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United hikes fares 3 to 5 percent, cites fuel costs

United Airlines, the second-largest U.S. carrier, raised most domestic airfares by 3 to 5 percent Thursday as it struggles to cope with soaring fuel costs.
/ Source: The Associated Press

United Airlines, the second-largest U.S. carrier, raised nearly all its domestic airfares by 3 to 5 percent Thursday as it struggles to cope with soaring fuel costs.

The widespread increase is the third in a row initiated by United in just over two weeks, and will likely entice other carriers to follow suit. The Chicago-based carrier's last two attempts were quickly matched by competitors and remain in place in many markets.

United spokeswoman Robin Urbanski said the increase, which applies everywhere in the U.S. except to and from Hawaii, is "part of our effort to pass on increases in our commodity costs that will help offset the significant and rapid rise in fuel."

The move comes just two days after Delta Air Lines Inc. Chief Executive Richard Anderson said domestic carriers need to raise tickets 15 to 20 percent just to break even at existing fuel prices. United parent UAL Corp., Delta and other major carriers reported billions of dollars in combined quarterly losses in recent days.

"This is the most challenging financial period in the history of the industry," said John Heimlich, chief economist of the Air Transport Association. "Just at the same time we have this unprecedented surge in jet fuel prices with no end in sight, we're bumping up against a weakening economy."

Airline operating costs have surged as the price of jet fuel, like gasoline, has skyrocketed along with the price of oil. The jump has taken even some experts by surprise. Just months ago, the ATA was predicting the industry would turn a profit for the third straight year in 2008, but is now predicting a multibillion dollar loss, Heimlich said this week.

United's 3 percent fare increase affects routes where it competes head-to-head against low-cost carriers such as Southwest Airlines Co., while the 5 percent increase applies to routes where there is no competition from budget carriers.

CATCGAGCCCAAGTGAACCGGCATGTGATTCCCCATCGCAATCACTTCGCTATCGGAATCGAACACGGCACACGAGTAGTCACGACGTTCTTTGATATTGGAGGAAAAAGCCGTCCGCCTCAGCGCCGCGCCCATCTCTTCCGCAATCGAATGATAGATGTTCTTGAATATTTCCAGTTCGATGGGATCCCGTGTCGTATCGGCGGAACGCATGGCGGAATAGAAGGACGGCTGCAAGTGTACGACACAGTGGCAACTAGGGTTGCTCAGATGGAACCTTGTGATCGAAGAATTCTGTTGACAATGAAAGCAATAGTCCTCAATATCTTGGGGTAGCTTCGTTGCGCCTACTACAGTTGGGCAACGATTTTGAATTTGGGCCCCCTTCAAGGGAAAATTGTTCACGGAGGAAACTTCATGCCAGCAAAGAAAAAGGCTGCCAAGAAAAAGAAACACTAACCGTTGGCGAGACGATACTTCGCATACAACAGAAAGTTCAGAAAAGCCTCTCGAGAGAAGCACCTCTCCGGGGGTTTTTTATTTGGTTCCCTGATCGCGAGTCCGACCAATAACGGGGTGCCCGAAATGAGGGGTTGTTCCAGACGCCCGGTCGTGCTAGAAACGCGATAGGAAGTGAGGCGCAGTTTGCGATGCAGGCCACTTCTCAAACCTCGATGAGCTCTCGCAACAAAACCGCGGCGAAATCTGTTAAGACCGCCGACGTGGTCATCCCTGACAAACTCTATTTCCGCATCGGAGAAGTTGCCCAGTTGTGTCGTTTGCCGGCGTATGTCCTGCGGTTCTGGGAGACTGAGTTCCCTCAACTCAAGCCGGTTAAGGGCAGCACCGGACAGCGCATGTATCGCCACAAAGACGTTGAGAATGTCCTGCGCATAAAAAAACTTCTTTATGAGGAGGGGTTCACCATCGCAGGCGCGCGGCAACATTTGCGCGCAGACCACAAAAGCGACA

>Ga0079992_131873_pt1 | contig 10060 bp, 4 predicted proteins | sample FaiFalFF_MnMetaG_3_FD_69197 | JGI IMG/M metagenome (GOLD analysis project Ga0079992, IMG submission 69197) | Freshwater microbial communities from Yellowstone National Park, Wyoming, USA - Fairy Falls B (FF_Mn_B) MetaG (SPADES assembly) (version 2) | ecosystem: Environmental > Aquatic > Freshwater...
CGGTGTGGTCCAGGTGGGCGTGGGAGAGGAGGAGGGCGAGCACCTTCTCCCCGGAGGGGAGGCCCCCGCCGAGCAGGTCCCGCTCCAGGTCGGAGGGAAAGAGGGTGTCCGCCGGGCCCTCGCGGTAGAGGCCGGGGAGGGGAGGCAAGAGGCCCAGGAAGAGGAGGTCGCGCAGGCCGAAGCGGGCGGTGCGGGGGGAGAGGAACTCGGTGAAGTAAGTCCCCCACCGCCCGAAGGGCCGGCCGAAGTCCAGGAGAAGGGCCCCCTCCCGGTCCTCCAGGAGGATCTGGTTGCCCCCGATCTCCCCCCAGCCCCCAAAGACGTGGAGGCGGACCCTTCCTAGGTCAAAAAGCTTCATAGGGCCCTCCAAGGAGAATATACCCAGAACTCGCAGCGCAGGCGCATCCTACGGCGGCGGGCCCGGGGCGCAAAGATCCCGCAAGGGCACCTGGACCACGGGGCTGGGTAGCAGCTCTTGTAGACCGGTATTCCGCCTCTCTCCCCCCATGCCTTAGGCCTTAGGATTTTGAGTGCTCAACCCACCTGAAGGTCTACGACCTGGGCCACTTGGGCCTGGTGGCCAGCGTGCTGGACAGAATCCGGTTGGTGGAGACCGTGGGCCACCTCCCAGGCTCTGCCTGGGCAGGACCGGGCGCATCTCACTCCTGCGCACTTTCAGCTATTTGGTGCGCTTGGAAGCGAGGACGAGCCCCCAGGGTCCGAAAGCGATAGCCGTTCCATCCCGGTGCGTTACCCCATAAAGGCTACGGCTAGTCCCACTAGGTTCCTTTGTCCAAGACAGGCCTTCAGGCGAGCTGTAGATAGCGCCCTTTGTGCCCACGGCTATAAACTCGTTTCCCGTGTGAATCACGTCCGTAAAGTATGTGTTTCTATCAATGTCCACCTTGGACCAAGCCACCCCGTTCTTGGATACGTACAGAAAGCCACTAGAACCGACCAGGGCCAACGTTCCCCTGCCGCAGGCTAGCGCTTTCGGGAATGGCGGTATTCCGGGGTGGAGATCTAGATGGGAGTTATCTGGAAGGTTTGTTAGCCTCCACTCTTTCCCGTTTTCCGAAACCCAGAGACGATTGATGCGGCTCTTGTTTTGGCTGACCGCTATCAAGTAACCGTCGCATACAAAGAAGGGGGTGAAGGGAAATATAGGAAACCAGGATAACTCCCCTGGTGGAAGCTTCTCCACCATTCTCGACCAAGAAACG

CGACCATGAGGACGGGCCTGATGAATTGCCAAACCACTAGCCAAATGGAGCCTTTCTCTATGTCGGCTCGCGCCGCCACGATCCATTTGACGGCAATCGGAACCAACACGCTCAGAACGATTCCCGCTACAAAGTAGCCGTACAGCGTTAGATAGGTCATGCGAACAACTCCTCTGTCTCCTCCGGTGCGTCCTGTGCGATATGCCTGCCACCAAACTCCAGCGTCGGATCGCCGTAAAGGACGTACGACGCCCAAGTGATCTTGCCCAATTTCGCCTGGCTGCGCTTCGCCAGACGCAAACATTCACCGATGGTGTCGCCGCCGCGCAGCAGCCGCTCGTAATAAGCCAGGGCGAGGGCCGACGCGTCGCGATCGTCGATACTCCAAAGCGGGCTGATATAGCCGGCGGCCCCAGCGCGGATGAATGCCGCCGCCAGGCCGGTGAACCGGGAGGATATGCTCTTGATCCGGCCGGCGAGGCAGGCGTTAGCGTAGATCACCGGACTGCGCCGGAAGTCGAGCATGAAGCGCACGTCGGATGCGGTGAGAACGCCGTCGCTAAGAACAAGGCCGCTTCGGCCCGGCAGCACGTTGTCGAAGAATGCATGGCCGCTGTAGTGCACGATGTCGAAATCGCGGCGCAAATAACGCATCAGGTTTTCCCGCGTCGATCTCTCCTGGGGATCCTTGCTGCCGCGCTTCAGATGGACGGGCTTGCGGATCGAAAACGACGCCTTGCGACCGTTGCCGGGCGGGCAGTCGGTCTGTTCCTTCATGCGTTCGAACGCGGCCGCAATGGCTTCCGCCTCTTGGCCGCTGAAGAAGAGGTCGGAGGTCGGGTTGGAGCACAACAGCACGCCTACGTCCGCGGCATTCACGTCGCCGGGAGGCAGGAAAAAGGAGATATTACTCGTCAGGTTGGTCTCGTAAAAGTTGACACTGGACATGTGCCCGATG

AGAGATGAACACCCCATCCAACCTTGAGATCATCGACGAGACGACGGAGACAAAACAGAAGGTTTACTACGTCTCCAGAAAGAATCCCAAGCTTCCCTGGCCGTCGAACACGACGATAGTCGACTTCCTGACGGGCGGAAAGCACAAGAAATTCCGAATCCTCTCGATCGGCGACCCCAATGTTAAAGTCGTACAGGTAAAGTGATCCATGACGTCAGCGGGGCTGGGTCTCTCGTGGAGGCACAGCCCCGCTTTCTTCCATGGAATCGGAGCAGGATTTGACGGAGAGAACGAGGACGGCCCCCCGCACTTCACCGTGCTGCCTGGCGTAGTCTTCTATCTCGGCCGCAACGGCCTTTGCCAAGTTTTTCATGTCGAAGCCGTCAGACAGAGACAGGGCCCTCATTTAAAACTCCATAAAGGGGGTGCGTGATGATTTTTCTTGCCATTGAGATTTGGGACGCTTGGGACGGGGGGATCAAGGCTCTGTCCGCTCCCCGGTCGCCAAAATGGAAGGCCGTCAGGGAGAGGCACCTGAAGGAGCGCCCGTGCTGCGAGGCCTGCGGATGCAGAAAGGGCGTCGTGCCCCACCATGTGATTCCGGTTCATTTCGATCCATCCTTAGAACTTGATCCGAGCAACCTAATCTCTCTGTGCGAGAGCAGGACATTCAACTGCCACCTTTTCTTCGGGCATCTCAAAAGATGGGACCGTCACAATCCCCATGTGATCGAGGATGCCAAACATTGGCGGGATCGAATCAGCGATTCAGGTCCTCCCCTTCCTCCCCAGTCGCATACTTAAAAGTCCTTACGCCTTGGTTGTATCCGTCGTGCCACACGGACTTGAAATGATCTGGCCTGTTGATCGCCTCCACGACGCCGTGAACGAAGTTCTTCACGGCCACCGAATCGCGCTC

The new prices will raise roundtrip fares by as little as $2 on the cheapest routes, but could add as much as $90 on some flights, Urbanski said.

For example, a one-way ticket from Chicago to Los Angeles — a route on which United competes against Southwest — that was $322 increased to $332, Urbanski said. On a less competitive route such as Philadelphia to Los Angeles, a one-way ticket that was $758 now costs $796.

Rick Seaney, chief executive of the airline ticket research site, said he expects other carriers will match the increase before the weekend.

"The bottom line is they're going to have to raise airfares, among other things," given the scale of recent quarterly losses, he said. "I think there will be more increases in the coming weeks."

No other carrier immediately announced it was following suit. American Airlines, the nation's largest carrier, and Southwest said they were evaluating the move.

United's corporate parent earlier this week said it lost $537 million during the first three months of the year because of increased fuel costs. The carrier called the current environment "extraordinarily difficult" for airlines, and said it planned to cut flights and slash 1,100 jobs in an effort to rein in costs.

The loss was worse than investors had been expecting, and the company's shares shed a third of their value in a matter of hours. A rally among airline stocks Thursday won back only a fraction of those losses.